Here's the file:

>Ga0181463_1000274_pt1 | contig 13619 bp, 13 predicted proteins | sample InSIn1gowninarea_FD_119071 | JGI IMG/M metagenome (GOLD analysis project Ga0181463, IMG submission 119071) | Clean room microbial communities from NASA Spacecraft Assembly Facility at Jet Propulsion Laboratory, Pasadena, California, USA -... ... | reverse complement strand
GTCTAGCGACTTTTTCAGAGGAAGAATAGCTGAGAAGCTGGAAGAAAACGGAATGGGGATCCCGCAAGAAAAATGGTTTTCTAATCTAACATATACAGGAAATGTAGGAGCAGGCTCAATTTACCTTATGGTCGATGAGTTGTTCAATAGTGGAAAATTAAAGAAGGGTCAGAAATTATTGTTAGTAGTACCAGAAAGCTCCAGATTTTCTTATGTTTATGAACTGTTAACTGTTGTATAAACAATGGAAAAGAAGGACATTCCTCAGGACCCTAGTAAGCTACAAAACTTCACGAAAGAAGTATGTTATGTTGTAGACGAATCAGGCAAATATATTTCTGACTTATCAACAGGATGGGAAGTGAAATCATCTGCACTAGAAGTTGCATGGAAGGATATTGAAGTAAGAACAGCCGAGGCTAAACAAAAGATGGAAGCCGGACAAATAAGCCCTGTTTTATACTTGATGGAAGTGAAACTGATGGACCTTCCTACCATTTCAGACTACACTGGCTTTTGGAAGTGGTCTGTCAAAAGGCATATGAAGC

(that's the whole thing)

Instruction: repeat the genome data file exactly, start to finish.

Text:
>Ga0181463_1000274_pt1 | contig 13619 bp, 13 predicted proteins | sample InSIn1gowninarea_FD_119071 | JGI IMG/M metagenome (GOLD analysis project Ga0181463, IMG submission 119071) | Clean room microbial communities from NASA Spacecraft Assembly Facility at Jet Propulsion Laboratory, Pasadena, California, USA -... ... | reverse complement strand
GTCTAGCGACTTTTTCAGAGGAAGAATAGCTGAGAAGCTGGAAGAAAACGGAATGGGGATCCCGCAAGAAAAATGGTTTTCTAATCTAACATATACAGGAAATGTAGGAGCAGGCTCAATTTACCTTATGGTCGATGAGTTGTTCAATAGTGGAAAATTAAAGAAGGGTCAGAAATTATTGTTAGTAGTACCAGAAAGCTCCAGATTTTCTTATGTTTATGAACTGTTAACTGTTGTATAAACAATGGAAAAGAAGGACATTCCTCAGGACCCTAGTAAGCTACAAAACTTCACGAAAGAAGTATGTTATGTTGTAGACGAATCAGGCAAATATATTTCTGACTTATCAACAGGATGGGAAGTGAAATCATCTGCACTAGAAGTTGCATGGAAGGATATTGAAGTAAGAACAGCCGAGGCTAAACAAAAGATGGAAGCCGGACAAATAAGCCCTGTTTTATACTTGATGGAAGTGAAACTGATGGACCTTCCTACCATTTCAGACTACACTGGCTTTTGGAAGTGGTCTGTCAAAAGGCATATGAAGC